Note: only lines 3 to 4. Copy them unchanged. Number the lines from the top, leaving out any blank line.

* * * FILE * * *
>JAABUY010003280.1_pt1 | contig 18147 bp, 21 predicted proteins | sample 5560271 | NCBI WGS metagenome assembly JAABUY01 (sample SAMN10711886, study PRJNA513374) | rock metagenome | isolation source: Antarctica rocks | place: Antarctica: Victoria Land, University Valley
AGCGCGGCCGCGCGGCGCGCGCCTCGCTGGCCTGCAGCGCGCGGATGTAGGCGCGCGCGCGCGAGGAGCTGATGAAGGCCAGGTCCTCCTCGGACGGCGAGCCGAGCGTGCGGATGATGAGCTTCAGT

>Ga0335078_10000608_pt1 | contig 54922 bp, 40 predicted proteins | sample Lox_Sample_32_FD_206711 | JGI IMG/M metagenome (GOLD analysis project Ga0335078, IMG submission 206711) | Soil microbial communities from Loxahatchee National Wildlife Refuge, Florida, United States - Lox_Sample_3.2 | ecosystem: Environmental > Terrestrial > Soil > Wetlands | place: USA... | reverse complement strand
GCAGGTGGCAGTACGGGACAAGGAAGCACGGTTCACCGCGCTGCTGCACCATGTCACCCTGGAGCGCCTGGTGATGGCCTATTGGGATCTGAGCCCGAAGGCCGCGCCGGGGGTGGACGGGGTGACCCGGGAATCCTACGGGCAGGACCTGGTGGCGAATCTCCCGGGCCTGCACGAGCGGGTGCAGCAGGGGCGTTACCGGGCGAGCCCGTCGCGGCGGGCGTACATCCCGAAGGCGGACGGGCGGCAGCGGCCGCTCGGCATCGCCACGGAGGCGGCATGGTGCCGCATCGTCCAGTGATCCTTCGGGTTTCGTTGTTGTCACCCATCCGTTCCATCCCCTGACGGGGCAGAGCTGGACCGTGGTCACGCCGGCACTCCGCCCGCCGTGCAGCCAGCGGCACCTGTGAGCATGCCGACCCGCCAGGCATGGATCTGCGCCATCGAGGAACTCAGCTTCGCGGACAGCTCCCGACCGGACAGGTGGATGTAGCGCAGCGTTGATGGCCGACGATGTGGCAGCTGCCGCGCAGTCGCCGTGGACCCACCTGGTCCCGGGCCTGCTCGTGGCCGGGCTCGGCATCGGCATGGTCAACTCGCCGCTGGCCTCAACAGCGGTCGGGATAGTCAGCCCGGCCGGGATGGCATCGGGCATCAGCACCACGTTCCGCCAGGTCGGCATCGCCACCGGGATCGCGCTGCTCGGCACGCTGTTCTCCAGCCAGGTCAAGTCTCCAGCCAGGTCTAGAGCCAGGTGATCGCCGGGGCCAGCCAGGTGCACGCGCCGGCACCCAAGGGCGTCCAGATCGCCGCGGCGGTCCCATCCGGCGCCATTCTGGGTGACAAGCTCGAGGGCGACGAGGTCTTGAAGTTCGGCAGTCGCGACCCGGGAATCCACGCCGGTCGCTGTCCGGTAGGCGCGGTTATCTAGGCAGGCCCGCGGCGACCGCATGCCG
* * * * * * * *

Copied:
>Ga0335078_10000608_pt1 | contig 54922 bp, 40 predicted proteins | sample Lox_Sample_32_FD_206711 | JGI IMG/M metagenome (GOLD analysis project Ga0335078, IMG submission 206711) | Soil microbial communities from Loxahatchee National Wildlife Refuge, Florida, United States - Lox_Sample_3.2 | ecosystem: Environmental > Terrestrial > Soil > Wetlands | place: USA... | reverse complement strand
GCAGGTGGCAGTACGGGACAAGGAAGCACGGTTCACCGCGCTGCTGCACCATGTCACCCTGGAGCGCCTGGTGATGGCCTATTGGGATCTGAGCCCGAAGGCCGCGCCGGGGGTGGACGGGGTGACCCGGGAATCCTACGGGCAGGACCTGGTGGCGAATCTCCCGGGCCTGCACGAGCGGGTGCAGCAGGGGCGTTACCGGGCGAGCCCGTCGCGGCGGGCGTACATCCCGAAGGCGGACGGGCGGCAGCGGCCGCTCGGCATCGCCACGGAGGCGGCATGGTGCCGCATCGTCCAGTGATCCTTCGGGTTTCGTTGTTGTCACCCATCCGTTCCATCCCCTGACGGGGCAGAGCTGGACCGTGGTCACGCCGGCACTCCGCCCGCCGTGCAGCCAGCGGCACCTGTGAGCATGCCGACCCGCCAGGCATGGATCTGCGCCATCGAGGAACTCAGCTTCGCGGACAGCTCCCGACCGGACAGGTGGATGTAGCGCAGCGTTGATGGCCGACGATGTGGCAGCTGCCGCGCAGTCGCCGTGGACCCACCTGGTCCCGGGCCTGCTCGTGGCCGGGCTCGGCATCGGCATGGTCAACTCGCCGCTGGCCTCAACAGCGGTCGGGATAGTCAGCCCGGCCGGGATGGCATCGGGCATCAGCACCACGTTCCGCCAGGTCGGCATCGCCACCGGGATCGCGCTGCTCGGCACGCTGTTCTCCAGCCAGGTCAAGTCTCCAGCCAGGTCTAGAGCCAGGTGATCGCCGGGGCCAGCCAGGTGCACGCGCCGGCACCCAAGGGCGTCCAGATCGCCGCGGCGGTCCCATCCGGCGCCATTCTGGGTGACAAGCTCGAGGGCGACGAGGTCTTGAAGTTCGGCAGTCGCGACCCGGGAATCCACGCCGGTCGCTGTCCGGTAGGCGCGGTTATCTAGGCAGGCCCGCGGCGACCGCATGCCG